If you expressed outrage at the documents that Manning leaked becoming public but stayed silent on what the documents revealed, you are officially part of the problem.
The thing that I think is really quite disturbing is this aspect of Swedish law that essentially says that almost all rape trials are presumptively secret—not just that the victim’s testimony is in secret, but that the entire proceeding is in secret—so that, essentially, it’s like a Star Chamber, where one day, out of the blue, Swedish authorities will emerge and could essentially say the defendant has been found guilty and sentenced to this amount of time in prison. And that really does offend basic notions of justice in the Western world. And that’s, I think, the most likely issue to be contested vigorously on appeal.
…not only has he not been convicted, obviously, and therefore should be presumed guilty by nobody, but he’s not even been charged. They just simply want him for interrogation at this point. I think it’s assumed that the Swedish authorities intend to prosecute.
But what is so interesting about this is that the reason he’s contesting the extradition so vehemently is because what he fears most is being turned over to American authorities. And interestingly, I’ve spoken with a lot of people who have been involved in WikiLeaks, both previously and currently, and all of them, to the person, no matter what their nationality is, the thing they fear most is ending up in the hands of the American authorities and in the American, quote-unquote, “justice system,” which is really quite telling that that’s now the great fear that people around the world have, given that, as foreign nationals, they know that when things like national security is involved and threats of secrecy are involved, they end up in black holes, where they’re denied all justice. And so, that’s what’s driving Assange is the fear that he will end up in the hands of the American authorities.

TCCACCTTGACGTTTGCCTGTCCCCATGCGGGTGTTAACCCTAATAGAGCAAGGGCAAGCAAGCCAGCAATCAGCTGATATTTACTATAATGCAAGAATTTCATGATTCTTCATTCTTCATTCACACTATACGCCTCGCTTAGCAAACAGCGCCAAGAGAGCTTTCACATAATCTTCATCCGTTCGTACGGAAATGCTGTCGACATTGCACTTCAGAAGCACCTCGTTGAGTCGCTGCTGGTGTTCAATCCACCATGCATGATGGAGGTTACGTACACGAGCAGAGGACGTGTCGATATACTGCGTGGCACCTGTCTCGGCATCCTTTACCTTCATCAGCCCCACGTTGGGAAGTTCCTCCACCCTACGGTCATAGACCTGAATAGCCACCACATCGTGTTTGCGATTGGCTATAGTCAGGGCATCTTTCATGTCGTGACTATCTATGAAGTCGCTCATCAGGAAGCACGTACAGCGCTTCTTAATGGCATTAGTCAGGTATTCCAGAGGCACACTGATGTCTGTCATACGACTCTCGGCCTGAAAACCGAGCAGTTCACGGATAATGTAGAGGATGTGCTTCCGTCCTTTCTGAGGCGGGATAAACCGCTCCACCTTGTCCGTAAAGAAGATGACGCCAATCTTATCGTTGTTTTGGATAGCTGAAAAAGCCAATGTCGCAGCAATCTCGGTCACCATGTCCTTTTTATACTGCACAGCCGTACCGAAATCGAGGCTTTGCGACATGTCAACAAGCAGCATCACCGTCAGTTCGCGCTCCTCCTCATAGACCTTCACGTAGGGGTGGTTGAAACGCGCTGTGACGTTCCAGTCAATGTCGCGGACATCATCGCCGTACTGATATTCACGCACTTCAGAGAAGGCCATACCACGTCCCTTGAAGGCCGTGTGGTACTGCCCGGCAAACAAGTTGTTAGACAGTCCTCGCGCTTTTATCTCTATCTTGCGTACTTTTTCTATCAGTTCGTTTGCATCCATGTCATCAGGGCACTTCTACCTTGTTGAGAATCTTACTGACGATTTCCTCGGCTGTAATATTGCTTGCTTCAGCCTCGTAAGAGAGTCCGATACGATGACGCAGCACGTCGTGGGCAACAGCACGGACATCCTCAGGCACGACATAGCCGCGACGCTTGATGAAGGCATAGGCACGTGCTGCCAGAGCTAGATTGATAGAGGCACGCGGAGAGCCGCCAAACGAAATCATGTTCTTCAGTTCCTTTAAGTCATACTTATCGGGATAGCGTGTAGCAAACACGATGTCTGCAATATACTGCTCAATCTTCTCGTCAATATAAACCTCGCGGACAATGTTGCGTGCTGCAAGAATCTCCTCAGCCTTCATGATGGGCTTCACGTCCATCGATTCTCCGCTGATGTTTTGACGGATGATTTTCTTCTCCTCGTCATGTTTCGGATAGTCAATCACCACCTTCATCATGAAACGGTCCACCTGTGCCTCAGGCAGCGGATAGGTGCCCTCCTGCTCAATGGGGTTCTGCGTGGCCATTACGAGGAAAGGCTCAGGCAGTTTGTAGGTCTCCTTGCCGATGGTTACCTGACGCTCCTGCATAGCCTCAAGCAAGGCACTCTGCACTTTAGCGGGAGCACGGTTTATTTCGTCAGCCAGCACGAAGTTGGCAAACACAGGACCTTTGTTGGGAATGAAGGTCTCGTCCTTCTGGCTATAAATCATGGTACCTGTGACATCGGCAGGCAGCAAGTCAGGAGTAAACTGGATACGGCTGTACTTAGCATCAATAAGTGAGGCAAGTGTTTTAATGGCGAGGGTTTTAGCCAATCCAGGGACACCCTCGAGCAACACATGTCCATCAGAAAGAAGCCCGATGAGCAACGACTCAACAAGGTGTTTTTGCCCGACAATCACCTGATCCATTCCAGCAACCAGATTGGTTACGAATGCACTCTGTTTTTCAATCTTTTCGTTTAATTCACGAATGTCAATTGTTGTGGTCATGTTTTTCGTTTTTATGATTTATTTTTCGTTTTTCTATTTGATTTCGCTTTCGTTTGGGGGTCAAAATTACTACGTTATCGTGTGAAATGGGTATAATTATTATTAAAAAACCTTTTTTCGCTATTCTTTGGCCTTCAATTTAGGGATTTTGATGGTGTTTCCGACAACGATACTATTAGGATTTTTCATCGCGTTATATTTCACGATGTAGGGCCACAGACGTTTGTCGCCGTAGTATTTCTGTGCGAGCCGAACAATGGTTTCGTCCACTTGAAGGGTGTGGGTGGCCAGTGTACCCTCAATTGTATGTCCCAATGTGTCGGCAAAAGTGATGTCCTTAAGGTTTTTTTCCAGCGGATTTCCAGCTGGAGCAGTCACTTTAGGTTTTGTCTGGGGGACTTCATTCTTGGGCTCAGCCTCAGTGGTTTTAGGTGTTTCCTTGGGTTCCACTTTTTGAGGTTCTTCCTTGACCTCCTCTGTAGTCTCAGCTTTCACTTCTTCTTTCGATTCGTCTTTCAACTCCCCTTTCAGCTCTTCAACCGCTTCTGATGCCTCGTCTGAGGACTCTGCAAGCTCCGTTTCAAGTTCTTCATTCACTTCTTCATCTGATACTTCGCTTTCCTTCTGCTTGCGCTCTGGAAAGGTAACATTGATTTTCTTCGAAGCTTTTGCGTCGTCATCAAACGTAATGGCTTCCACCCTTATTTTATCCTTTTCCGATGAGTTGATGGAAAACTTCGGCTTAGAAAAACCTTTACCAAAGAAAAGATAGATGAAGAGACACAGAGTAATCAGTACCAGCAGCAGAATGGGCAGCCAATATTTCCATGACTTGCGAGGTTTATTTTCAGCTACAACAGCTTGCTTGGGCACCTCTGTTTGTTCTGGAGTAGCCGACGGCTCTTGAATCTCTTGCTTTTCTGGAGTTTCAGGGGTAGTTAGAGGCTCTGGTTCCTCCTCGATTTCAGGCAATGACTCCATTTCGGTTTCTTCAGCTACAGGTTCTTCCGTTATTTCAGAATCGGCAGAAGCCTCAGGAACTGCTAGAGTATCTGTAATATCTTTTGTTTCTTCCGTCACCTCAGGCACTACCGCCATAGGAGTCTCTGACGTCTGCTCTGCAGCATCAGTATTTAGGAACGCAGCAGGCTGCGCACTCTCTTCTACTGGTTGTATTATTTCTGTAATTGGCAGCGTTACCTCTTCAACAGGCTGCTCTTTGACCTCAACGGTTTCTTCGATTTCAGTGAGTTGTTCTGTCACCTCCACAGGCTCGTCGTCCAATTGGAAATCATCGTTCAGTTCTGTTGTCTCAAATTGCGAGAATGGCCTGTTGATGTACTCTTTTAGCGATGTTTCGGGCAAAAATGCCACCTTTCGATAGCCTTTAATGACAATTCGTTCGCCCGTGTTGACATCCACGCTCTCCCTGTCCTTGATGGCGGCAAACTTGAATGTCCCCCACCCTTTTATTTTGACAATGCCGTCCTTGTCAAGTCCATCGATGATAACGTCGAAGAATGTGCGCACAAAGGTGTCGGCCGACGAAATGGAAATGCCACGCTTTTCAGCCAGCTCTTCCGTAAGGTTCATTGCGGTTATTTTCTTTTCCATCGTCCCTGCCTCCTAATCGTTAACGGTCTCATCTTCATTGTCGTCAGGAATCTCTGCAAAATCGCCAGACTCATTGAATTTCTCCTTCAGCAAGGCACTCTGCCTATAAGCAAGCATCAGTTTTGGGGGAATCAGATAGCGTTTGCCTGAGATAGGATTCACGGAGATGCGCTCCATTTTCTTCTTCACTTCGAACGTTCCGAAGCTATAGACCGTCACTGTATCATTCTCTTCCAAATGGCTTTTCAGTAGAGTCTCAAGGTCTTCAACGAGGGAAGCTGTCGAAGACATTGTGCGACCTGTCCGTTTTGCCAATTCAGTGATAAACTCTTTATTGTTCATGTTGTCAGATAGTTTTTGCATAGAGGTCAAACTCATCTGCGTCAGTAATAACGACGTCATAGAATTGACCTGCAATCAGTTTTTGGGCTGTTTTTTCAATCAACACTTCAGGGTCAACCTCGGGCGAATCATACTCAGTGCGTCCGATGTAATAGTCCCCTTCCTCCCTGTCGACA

And in reality, if you just look at the law, it actually should be more likely that Britain would be willing to extradite him rather than Sweden, because Britain actually has much broader laws criminalizing the disclosure of classified information, whereas in Sweden it’s probable that what he did would never be a crime, and therefore they wouldn’t extradite him. But being that Sweden is a small country, that it has shown in the past that it’s captive to American dictates when it comes to these sorts of things, I think the reality is, is that Sweden would have—would lack the ability to resist American demands, while the British public would probably demand that their government stand up to the United States. And so, the law just gets completely disregarded, because the law should be more favorable to him in Sweden.
Amy Goodman and Juan Gonzalez interview salon.com’s Glenn Greenwald about why Assange is fighting extradition, even though he’s not charged with a crime extradition to the US should be harder for Sweden than for the UK.
(1) the U.S. military formally adopted a policy of turning a blind eye to systematic, pervasive torture and other abuses by Iraqi forces;